Friday, March 02, 2018

The politics of ostentation and acquisition

As impressive as Kedleston Hall was when we paid a very enjoyable first visit on Sunday (and it certainly was impressive, on an icily cold but beautifully blue-skied day), we left with two nagging thoughts.

The first was that all we got to see was the glitzy decadence of the faux-classical house: a sort of eighteenth-century playboy mansion set in immaculately landscaped grounds, all deliberately designed to dazzle. It was all about the glorification of the great and the good; there was no opportunity to go below stairs and see how the staff lived. This is something for which people often criticise the National Trust, and in fairness the organisation is generally getting better at recognising the existence of everyone who lived at such houses, not just those who owned them - take Tredegar House in Newport, for instance, somewhere else that we've recently visited. But at Kedleston Hall you're simply expected to admire the conspicuous symbols of the Curzon family's fabulous wealth.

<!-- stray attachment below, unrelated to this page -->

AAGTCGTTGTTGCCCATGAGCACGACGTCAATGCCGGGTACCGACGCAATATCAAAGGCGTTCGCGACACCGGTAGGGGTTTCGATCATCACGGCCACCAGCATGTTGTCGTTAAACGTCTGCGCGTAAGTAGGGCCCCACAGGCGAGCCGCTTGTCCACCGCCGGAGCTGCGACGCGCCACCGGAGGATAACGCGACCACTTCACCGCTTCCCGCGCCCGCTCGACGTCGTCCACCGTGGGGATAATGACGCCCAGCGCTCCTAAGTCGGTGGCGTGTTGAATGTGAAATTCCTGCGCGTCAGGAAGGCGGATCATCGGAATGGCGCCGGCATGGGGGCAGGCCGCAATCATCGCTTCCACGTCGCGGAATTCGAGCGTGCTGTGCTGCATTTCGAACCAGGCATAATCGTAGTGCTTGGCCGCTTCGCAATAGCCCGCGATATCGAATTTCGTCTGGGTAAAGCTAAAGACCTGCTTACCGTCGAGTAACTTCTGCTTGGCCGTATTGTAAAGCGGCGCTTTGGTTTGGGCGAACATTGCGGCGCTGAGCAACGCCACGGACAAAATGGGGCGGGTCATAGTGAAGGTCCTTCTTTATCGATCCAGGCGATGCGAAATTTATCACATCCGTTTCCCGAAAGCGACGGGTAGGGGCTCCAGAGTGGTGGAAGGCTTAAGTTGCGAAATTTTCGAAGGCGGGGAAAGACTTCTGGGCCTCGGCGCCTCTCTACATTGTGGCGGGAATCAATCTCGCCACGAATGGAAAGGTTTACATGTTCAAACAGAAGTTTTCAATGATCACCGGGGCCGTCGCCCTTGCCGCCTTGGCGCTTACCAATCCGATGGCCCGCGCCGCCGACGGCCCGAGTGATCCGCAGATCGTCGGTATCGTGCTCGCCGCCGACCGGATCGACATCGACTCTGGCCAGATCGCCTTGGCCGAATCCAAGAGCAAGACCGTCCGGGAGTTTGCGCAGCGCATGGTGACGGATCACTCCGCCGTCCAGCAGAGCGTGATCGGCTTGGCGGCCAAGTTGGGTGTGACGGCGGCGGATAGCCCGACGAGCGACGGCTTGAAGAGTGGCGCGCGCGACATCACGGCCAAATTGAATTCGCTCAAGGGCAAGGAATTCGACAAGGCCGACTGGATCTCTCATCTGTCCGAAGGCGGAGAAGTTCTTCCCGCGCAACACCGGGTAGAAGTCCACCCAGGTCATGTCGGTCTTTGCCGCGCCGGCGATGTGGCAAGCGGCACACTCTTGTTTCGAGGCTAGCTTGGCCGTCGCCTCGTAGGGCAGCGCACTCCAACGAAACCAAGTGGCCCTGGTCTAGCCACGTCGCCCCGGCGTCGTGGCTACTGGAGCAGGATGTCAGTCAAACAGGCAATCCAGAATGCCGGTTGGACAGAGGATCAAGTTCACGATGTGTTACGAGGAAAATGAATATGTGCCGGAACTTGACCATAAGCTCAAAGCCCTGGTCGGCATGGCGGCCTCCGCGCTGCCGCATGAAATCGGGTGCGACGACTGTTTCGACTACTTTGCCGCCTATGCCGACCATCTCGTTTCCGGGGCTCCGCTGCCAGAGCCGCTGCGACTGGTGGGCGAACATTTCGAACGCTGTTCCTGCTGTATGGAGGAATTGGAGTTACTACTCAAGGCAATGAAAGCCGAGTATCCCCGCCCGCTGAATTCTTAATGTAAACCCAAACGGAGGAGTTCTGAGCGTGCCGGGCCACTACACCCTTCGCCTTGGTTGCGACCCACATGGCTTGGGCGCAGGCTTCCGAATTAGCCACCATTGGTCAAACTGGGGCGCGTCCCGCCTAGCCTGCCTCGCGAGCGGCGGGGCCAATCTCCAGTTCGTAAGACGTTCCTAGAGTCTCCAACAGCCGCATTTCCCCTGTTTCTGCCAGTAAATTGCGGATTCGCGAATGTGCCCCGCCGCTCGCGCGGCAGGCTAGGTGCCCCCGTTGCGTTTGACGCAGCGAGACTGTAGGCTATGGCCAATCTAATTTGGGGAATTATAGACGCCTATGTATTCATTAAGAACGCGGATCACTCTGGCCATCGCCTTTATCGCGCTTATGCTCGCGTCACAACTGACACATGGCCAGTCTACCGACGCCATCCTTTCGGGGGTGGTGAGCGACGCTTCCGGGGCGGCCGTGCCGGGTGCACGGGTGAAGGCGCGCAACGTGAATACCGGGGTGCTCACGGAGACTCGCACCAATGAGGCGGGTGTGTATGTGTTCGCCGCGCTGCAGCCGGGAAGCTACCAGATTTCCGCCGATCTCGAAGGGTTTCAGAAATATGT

Second, on a related note, the source of that wealth is barely alluded to. Given the prominent exhibition of artefacts from India, for instance, you would expect at very least some effort to explain what being the Viceroy of India (a position held by George Curzon from 1899 to 1905) actually involved. You might also expect some acknowledgement of the extent of the British "influence" in India - one that involved draining a vast amount of riches from the country over the period of colonial rule. Instead, the word "acquired" is used on labels repeatedly and euphemistically. Of course, the fact that the family are still in residence probably explains the silence on such things - but it does make admiring the hoard a rather more uncomfortable experience.

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